At the beginning of the 18th century, one invention led to such dramatic changes in the way goods were produced that we now know as the ‘Industrial Revolution. ‘ For example, in 1698 steam was used to drive a pump to remove water from the tin mines in Cornwall. In the next hundred years, improvements to this ‘steam engine’ meant that it could be used to drive machinery in a factory. Now that there was a reliable source of power, factories sprang up, and Britain began its ‘Industrial Revolution’. The traditional method of farming was called the ‘Open Field System. ‘ It was very wasteful.
The advanced land around the village was normally divided into three great fields. Every year, all the farmers had to grow the same crops; wheat (for bread) in one field, and barley (for ale) in another. Because the strips were widely scattered, it was difficult to move equipment between the strips. The third field was left fallow (nothing grown) so that the soil could recover. Another underused area was the common land. This was left as a place for the villagers to gather free firewood, fruit, berries, and to graze their animals. Once the population began to rise, there were more people needing food.
Landowners needed more control over their own land before they could introduce more efficient farming methods. They started to swap strips to join their lands in larger units. If they could not agree, the larger landowners could get Parliament to pass an Enclosure Act to force the redistribution of the land. Some farmers like, Viscount Townshend adopted the Norfolk four course rotation of crops. These crops were swapped around the fields every year. Other farmers experimented with new machinery. Jethro Tull invented a seed drill. Tull later invented a horse-drawn hoe.
These changes in farming had far reaching effects. The quantity of food produced increased and the quality also improved, which helped the population grow. Many of the products of the ‘Industrial Revolution’ were heavy and bulky. Such goods are difficult and expensive to transport. For these reasons, transport was very important during the ‘Industrial Revolution. ‘ Most goods in 1750 were transported by road on horses, pack horses, carts, and stagecoaches. But the roads were in very poor conditions. As a demand for better transport grew, some people saw possible profit in building better roads.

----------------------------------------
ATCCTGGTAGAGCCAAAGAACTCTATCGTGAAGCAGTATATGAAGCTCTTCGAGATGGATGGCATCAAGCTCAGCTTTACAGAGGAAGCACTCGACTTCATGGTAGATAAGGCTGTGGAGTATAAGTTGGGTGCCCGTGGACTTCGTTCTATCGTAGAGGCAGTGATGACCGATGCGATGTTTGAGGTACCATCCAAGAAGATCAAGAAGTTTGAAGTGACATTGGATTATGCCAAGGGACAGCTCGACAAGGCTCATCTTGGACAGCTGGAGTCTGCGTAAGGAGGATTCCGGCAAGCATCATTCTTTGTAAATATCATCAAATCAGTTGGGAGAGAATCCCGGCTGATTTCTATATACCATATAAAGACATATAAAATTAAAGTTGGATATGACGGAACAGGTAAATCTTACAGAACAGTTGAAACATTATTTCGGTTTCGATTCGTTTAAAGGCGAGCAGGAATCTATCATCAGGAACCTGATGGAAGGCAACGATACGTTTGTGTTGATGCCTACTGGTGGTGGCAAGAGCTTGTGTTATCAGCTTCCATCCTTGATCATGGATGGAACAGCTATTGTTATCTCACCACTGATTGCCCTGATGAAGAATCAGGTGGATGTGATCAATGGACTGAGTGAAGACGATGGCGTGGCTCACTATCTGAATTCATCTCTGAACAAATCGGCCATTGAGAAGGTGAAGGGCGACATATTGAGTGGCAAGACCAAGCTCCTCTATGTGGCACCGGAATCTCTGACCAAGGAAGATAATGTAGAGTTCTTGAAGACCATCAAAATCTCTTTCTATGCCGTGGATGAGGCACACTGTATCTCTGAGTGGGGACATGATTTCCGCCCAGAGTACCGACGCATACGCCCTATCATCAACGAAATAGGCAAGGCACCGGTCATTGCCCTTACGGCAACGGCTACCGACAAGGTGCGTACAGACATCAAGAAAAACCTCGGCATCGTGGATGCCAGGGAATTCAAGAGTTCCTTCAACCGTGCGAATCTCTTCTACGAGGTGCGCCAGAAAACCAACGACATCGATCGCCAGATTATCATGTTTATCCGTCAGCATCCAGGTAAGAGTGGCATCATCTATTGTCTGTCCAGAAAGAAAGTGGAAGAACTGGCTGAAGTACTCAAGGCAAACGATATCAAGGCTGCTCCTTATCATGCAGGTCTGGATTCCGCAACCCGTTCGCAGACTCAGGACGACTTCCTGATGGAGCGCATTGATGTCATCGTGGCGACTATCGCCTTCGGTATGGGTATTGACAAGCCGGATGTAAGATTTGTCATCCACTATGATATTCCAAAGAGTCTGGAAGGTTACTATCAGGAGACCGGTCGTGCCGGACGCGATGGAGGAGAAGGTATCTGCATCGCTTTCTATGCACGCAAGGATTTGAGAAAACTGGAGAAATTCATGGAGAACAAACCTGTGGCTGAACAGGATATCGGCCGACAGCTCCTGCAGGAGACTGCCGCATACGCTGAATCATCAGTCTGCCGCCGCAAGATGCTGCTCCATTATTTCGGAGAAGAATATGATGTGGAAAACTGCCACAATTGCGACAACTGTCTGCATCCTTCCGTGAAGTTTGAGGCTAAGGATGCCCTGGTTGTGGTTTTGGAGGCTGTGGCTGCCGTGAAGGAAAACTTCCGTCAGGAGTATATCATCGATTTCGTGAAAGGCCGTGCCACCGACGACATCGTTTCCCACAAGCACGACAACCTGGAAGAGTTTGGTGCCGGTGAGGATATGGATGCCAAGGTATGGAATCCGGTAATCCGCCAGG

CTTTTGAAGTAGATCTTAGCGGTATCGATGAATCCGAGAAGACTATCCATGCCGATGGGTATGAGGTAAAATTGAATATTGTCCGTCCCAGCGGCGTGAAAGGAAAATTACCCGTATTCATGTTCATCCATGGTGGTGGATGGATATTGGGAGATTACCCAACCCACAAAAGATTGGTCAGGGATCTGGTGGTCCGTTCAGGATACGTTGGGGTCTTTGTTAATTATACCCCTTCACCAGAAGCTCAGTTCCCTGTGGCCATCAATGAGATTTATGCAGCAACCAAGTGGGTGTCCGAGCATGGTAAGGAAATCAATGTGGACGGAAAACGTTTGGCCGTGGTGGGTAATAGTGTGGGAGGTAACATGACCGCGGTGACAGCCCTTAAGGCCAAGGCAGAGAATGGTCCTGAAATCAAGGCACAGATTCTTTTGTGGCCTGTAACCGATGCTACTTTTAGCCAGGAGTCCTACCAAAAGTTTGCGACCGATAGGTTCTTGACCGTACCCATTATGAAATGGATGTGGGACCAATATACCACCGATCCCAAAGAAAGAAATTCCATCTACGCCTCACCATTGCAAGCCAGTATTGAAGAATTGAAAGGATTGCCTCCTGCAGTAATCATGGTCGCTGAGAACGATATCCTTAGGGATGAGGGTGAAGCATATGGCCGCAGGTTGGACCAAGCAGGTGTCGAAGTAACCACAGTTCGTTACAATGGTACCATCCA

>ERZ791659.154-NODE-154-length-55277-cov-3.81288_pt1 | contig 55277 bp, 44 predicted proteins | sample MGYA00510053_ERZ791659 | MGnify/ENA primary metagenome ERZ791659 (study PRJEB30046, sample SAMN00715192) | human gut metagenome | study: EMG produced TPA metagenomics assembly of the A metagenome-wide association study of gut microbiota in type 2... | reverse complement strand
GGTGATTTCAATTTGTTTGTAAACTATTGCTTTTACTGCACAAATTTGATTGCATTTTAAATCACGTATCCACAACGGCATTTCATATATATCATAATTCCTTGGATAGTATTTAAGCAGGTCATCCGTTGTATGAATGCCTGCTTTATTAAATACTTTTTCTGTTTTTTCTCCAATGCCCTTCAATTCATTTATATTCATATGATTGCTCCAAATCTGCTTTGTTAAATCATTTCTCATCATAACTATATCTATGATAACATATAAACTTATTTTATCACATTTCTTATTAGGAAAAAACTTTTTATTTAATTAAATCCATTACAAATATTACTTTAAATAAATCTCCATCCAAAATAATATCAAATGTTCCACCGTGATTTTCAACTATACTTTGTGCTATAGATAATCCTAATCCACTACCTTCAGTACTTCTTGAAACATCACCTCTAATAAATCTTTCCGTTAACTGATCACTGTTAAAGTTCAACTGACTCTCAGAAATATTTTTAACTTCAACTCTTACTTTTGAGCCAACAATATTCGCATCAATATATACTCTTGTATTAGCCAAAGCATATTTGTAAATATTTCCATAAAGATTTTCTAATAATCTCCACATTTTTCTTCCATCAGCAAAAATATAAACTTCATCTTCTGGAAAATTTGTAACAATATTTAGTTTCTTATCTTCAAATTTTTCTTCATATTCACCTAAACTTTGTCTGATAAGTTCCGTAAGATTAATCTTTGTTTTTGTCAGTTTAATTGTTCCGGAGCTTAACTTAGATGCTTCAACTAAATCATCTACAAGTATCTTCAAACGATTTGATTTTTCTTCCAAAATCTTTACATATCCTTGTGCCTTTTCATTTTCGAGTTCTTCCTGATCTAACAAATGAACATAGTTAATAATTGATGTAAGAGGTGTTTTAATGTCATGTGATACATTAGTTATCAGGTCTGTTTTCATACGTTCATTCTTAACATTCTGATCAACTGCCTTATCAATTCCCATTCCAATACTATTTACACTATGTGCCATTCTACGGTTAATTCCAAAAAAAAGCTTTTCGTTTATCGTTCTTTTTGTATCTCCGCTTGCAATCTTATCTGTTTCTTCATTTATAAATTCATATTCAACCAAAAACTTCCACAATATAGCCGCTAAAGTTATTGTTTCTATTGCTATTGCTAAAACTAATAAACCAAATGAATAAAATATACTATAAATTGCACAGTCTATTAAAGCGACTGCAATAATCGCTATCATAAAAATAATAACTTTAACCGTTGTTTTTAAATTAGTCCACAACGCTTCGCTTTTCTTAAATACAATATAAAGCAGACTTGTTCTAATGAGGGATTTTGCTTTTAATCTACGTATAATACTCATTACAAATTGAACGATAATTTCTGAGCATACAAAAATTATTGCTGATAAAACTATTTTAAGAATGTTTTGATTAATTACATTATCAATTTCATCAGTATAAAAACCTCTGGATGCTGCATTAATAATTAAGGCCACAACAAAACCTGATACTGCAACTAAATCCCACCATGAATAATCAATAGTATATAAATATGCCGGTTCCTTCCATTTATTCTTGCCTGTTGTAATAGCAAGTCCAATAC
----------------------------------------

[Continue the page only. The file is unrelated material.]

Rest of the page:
Acts of Parliament gave them permission to charge tolls (fees) to all the travellers who used certain roads. Stagecoaches took on the use of better roads and it took less time to travel across the towns. The roads were metalled. Eventually, rivers were widened and deepened, and the first great development came with the arrival of the canal age, which produced a complex network linking the manufacturing districts with each other and with London and the chief ports. Canals were the way to travel for half a century until George Stevenson guided in the years of railway, and suddenly the movement of goods became faster and more effective.
Then, when sail gave away to steam in the high seas, the transport revolution was complete. In this essay I am going to conclude whether or not Quarry Bank Mill is a typical example of manufacture and production in a British factory of the late eighteenth century, providing the evidence I give, to help me conjure my opinion. Factory work was not popular in the late 18th century. People were not used to regular employment, and though a loyal and stable workforce was needed, it was difficult to find. At Styal there was a limited supply of local labour, and so most workers came on foot from the surrounding area.